|1770||George Fletcher is proprietor of Sun Inn|
|1771||Population about 1000. Quarter Sessions met at the 'Sun'. Various independent Congregationalists formed one church. Met in Baptist Church, it was burned down in the 'Great Fire' of 1785.|
|1772||William Granville leased the Biggleswade manor from the Crown for 31 years. 'Biggleswade, the next town we visited, is situated in a most pleasant manner on the banks of the River Ivel, over which is a good stone bridge and lighters with coal come up to the town' - N. Spencer, 'The Complete English Traveller. Note: Peck says 1785 in Directory published by J.F. Hennington (a copy)|
|1773-95||John Pedley of Great Barford brought wool to Biggleswade, often came to Biggleswade, hired chaise from the 'Oak'. See Diaries in B.H.R. also G.360|
|1776||December - Ivel blocked by ice and snow for three weeks.|
|1779||The Hitchin Tolls sold to Biggleswade man.|
|1780||Ivel Navigation debts paid off.|
|1785||The 'Great Fire' - much of Biggleswade destroyed. See 'Famous Fires'.|
|1786||Vicar Gibson helped 'Blind Jack' Metcalfe over Ivel in flood. Metcalfe, a renowned road builder from Knaresborough, was walking from London to Yorkshire to prove that he could cover the distance faster than the fastest stagecoach. He won his bet!|
|1786||Apr 15. Report of George Nares on 1 collective petition (42 people, in and near Biggleswade in Bedfordshire) on behalf of William Twelvetree, a servant in Biggleswade, convicted at the Bedfordshire[?] Lent Assizes, for stealing 2/-, property of his master John Malden. Initial sentence: 7 years transportation. Grounds for clemency: first offence, is of good character, is willing to 'serve the state in any capacity by land or sea'. Recommendation: to enlist in HM Forces.|
|1787||One of Hunt’s heavy waggons, major hauliers operating out of Stamford, overturned on Biggleswade bridge and went into the river. The load, chiefly tea and sugar, ruined but team of 8 horses survived. Driver absconded.|
|1789||John Chalkly Taylor, brought up as a Quaker, moved to Biggleswade. Appealed against rates; seems an odd character. In 1795 signed a Nonconformist Meeting House Certificate.|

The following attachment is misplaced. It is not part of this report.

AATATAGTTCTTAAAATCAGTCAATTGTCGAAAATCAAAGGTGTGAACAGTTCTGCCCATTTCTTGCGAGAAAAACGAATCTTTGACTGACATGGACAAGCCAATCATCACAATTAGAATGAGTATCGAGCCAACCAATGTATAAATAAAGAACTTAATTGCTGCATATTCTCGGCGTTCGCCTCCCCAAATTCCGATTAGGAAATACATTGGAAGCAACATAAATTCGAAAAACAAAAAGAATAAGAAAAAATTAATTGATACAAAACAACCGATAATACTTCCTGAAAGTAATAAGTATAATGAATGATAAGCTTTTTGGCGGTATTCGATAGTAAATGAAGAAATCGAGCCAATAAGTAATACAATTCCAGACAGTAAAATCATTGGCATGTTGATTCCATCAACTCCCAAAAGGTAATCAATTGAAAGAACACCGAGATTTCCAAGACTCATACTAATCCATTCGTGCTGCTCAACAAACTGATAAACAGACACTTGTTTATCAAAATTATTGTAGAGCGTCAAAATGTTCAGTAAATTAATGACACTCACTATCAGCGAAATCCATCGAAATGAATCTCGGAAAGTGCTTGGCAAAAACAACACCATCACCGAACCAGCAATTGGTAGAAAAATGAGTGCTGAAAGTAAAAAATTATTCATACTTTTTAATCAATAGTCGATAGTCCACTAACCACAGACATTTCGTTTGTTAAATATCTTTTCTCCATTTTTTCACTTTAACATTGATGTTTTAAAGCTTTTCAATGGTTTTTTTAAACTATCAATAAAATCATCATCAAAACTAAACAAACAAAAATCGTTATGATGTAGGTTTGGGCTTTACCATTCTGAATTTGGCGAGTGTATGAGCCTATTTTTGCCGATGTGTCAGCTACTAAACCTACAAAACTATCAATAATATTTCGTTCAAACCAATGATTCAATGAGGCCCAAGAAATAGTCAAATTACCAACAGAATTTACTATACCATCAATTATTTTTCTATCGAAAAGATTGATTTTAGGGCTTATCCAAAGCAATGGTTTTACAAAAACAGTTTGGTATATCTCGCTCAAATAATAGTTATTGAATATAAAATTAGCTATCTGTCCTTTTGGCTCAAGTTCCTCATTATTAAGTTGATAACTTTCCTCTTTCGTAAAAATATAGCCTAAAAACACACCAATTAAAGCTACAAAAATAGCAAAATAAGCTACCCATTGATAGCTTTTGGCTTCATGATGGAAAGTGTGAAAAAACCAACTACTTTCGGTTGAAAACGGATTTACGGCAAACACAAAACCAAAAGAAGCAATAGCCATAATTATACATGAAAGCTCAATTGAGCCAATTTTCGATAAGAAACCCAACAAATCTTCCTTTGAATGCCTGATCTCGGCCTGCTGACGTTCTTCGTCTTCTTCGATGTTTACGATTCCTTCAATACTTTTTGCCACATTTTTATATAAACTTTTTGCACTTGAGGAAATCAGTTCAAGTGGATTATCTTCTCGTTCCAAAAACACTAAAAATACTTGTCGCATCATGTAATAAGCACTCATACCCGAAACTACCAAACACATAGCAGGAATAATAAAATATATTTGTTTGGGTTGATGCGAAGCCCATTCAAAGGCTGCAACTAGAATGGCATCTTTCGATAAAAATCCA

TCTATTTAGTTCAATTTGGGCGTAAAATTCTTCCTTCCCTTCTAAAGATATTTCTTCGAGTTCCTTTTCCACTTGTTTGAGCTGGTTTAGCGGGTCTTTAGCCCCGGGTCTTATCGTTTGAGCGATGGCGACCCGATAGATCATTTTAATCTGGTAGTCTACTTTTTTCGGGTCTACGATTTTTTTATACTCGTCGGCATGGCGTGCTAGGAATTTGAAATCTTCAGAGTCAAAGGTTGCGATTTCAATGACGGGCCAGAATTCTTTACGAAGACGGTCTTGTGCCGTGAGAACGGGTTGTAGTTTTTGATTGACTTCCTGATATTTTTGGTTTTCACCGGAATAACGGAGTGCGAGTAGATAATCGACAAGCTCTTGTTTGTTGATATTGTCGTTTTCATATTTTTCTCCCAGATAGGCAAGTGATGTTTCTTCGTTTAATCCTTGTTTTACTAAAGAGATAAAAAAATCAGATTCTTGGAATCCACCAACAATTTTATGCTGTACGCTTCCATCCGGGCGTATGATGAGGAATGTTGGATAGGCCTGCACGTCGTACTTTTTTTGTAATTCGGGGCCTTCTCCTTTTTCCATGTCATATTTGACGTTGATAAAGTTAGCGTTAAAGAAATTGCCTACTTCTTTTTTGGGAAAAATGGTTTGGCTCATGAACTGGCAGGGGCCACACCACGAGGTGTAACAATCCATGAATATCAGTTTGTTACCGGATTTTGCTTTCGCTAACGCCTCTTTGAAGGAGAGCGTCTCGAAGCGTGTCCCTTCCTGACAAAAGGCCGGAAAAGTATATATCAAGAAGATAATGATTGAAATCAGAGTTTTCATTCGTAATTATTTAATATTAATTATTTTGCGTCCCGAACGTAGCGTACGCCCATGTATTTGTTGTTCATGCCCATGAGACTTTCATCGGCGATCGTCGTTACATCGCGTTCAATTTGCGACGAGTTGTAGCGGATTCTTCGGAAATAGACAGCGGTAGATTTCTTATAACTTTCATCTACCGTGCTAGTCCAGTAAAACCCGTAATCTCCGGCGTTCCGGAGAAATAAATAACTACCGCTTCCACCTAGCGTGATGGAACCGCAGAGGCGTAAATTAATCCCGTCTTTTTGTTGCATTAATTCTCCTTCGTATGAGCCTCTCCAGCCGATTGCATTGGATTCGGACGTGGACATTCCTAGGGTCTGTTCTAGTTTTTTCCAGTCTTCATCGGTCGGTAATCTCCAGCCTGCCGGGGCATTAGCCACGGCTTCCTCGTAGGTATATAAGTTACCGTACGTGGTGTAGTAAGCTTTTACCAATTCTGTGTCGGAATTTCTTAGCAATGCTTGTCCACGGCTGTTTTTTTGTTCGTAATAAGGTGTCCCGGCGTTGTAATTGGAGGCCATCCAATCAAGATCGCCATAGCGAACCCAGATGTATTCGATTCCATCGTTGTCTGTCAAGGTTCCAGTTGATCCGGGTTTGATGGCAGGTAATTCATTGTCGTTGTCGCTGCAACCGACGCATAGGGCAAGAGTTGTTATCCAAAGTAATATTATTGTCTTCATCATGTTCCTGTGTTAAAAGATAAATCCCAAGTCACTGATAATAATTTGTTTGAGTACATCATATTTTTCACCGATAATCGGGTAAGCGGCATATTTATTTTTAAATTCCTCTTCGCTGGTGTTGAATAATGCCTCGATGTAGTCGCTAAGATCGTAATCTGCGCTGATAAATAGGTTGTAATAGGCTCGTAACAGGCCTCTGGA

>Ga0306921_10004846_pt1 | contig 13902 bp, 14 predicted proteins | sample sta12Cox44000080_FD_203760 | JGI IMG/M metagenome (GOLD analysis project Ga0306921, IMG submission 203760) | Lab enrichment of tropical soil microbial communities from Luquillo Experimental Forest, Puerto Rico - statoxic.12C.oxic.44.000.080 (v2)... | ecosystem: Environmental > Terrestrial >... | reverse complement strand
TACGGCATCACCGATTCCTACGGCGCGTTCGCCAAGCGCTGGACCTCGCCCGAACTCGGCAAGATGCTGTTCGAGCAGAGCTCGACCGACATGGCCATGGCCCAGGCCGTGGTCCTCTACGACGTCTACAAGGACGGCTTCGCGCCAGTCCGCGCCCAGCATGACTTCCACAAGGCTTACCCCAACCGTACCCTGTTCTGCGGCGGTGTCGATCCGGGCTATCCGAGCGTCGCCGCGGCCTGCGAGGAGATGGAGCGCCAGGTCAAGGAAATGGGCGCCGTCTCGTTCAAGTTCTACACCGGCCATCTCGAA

|1790s||Highwayman Shock Oliver stops Biggleswade’s Doctor McGrath on the Great North Road on his way to a gravely ill patient in Sandy. The doctor allowed to pass unmolested. (Shock Oliver hanged at Hertford in 1800.) From: ‘Seventy Years a Master – A Huntsman’s Reminiscences’, the edited memoirs of George Race of Road Farm, Biggleswade (1818 – 1911).|
|c1790-4||John Byng (Viscount Torrington) stayed at the 'Sun' several times. Read Torrington Diaries for account of theatre, church, fishing, etc.|
|1791||The Sugar Strike - Biggleswade people refused to buy sugar because of high price. Penalty £5|
|1792||Earthquake shock lasted several seconds. 25th February. Felt as far as York and Doncaster. Several houses demolished; rebuilt in brickwork - some of these still remain. No deaths.|
|1794||A barn licensed for Methodist services. Biggleswade celebrated Lord Howes victory over the French at Ushant with rejoicing and bonfires.|
|1795||Miss Harvey built first Wesleyan Chapel.|
|1796||'The Bridge at Biggleswade was rebuilt with stone from the quarry at Sandy under the inspection of Sir Phillip Monnoux'. From Lysons Magna Britannia 1806.|
|1797||Miss Godber and Arthur Mee say that the bridge was built in this year and before that it was wooden. (Note something odd about this; see 1758 and the 'The Stone Bridge Mystery' - perhaps there were two bridges. H.S.)|
|1801||Census - 298 houses, 3 uninhabited, 241 families, 1,650 population
Sir Francis Wiles purchased Biggleswade manor from Thomas Margetts.
|1801-31||Biggleswade population increased by 80%.|